Olympia Snowe Facts
Olympia Snowe (born 1947) overcame the early deaths of both of her parents and her first husband to build a strong political career grounded in fiscal conservatism and to forge a fulfilling personal life based on a strong second marriage and community involvement.
Olympia Snowe's career is characterized by a number of firsts. Most notably, when she was elected to Congress from the Maine second congressional district in 1978 at the age of 31, she was the youngest Republican and the first Greek American woman to serve in Congress. As a U.S. Senator representing the state of Maine, Snowe is well-known for her work on budget-deficit reduction, fiscal issues, health care, women's issues, and foreign affairs.
Snowe was born Olympia Jean Bouchles in 1947 in Augusta, Maine. Her father, George, emigrated to the United States from Mytilene, Greece, and her mother, Georgia Goranites Bouchles, was a second-generation Greek whose parents had come to America from Sparta. Snowe's parents died when she was young, and she was raised by her Aunt Mary and Uncle James Goranites of Auburn, Maine. After attending St. Basil's Academy in Garrison, New York, Snowe completed her secondary education at Edward Little High School in Auburn. She went on to receive a degree in political science from the University of Maine at Orono in 1969.
Elected to Senate
Snowe sparked her political career from the ashes of tragedy. She was first elected to the Maine House of Representatives in 1973 to fill the seat that was left vacant by her first husband, Peter Snowe. She was re-elected to the seat for a full two-year term in 1974. When Snowe's term was up in the House, she ran for, and was elected to, the Maine Senate in 1976, where she chaired the Joint Standing Committee on Health and Institutional Services. In this position, she gained recognition for her work on health care issues and for sponsoring legislation in the health field. She is also a strong advocate for children's and family issues. "We are here today to send one unmistakable message to deadbeat parents," she declared in a statement released by her office on March 29, 1995. "To deadbeat parents we are saying your days of parental irresponsibility are over. We must act now to bring hope and financial stability to the millions of children and their single-parents who depend on support from absent parents—and that means both mothers and fathers."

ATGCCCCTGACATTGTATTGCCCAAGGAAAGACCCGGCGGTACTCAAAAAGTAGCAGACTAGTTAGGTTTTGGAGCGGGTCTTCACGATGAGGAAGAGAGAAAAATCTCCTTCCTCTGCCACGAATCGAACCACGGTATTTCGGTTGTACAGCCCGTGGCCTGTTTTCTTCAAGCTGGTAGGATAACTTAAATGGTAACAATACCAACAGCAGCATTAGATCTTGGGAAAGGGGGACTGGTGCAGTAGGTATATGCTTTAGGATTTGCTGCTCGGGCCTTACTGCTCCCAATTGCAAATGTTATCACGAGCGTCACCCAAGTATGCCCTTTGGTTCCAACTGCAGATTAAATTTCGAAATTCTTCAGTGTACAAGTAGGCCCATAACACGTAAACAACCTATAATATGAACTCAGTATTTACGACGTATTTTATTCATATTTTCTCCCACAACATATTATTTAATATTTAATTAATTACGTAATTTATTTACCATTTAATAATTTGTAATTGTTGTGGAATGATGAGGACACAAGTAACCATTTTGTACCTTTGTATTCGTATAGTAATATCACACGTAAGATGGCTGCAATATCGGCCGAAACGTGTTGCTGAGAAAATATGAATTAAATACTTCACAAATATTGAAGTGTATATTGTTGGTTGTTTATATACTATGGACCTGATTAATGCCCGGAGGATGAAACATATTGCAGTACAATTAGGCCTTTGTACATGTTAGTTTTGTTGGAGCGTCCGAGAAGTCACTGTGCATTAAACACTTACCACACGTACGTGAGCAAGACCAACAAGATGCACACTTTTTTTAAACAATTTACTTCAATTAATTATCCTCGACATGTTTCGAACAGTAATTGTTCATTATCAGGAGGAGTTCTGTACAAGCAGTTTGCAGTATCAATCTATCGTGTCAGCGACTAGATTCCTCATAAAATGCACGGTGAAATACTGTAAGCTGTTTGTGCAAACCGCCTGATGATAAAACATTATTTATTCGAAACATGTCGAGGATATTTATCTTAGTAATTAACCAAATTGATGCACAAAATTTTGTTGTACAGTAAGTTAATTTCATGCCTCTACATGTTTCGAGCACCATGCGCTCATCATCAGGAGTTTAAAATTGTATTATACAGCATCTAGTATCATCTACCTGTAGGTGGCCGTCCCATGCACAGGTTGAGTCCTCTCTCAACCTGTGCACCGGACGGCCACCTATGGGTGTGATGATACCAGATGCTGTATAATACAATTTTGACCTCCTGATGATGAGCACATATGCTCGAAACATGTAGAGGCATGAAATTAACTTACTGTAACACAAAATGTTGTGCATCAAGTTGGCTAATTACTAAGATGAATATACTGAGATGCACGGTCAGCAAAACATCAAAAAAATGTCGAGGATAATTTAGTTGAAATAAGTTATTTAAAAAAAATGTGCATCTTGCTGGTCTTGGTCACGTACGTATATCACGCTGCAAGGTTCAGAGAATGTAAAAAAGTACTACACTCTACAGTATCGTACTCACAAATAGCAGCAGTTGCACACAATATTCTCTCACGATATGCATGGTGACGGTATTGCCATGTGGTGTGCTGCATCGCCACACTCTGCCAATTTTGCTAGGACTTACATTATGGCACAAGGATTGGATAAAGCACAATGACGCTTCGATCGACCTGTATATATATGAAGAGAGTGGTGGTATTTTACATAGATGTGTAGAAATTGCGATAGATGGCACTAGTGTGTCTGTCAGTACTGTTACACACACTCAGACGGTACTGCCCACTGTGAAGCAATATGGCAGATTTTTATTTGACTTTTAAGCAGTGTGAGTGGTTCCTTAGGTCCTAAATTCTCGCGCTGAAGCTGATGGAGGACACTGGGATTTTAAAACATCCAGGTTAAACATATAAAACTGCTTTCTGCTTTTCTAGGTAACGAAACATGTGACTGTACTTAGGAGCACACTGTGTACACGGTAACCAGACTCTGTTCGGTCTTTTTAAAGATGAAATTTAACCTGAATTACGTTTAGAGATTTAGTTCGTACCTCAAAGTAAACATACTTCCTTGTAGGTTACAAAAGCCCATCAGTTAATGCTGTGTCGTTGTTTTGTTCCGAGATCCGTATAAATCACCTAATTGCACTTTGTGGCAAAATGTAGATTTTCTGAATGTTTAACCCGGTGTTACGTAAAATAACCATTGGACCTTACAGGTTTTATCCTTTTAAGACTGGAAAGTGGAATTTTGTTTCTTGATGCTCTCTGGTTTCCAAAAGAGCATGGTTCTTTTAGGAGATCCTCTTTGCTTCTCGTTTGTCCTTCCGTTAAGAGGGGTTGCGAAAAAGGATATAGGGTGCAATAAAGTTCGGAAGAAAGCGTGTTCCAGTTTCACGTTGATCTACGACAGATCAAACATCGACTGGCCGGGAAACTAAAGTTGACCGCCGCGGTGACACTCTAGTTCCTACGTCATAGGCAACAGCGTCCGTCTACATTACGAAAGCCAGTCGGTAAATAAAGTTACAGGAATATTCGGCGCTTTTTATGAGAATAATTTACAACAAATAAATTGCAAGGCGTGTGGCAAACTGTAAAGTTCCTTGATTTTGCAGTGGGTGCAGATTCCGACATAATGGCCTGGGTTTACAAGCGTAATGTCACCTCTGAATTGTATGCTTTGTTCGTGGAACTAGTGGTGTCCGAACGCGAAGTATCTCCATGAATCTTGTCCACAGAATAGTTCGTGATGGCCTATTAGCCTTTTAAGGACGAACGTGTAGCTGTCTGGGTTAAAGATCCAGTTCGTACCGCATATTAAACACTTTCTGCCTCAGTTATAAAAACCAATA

In 1978 Snowe was elected to the U.S. House of Representatives from Maine's second congressional district, where she earned respect for her leadership as cochair of the Congressional Caucus for Women's Issues. She was also a member of the House Budget Committee and the House Foreign Affairs Committee, and was a leading member of the former House Select Committee on Aging, where she served as ranking Republican on its Subcommittee on Human Services.
Snowe served eight terms in the U.S. House before her election to the U.S. Senate in 1994. She carried over her strong Maine ties into her political career, becoming known as a grass-roots supporter. In her campaign, she emphasized local issues, such as the closing of the Loring Air Force Base in northern Maine and the possibility of the closing of another, the Portsmouth Naval Shipyard in Kittery, Maine.
In the 104th Congress, Snowe is a member of the Senate Committee on Commerce, Science, and Transportation, where she serves on the Subcommittees on Fisheries and Oceans; Merchant Marine and Surface Transportation; and Consumer, Foreign Commerce, and Tourism. Snowe also serves on the Senate Budget Committee; the Senate Committee on Small Business; and the Senate Committee on Foreign Relations, where she chairs the subcommittee on International Operations and serves on the subcommittees on European Affairs, Near Eastern and South Asian Affairs, and African Affairs.
Snowe is married to former Maine governor John R. McKernan, Jr. and lives in Auburn, Maine, where she is a member of the Holy Trinity Greek Orthodox Church of Lewiston-Auburn. She is an active member of many civic and community groups. □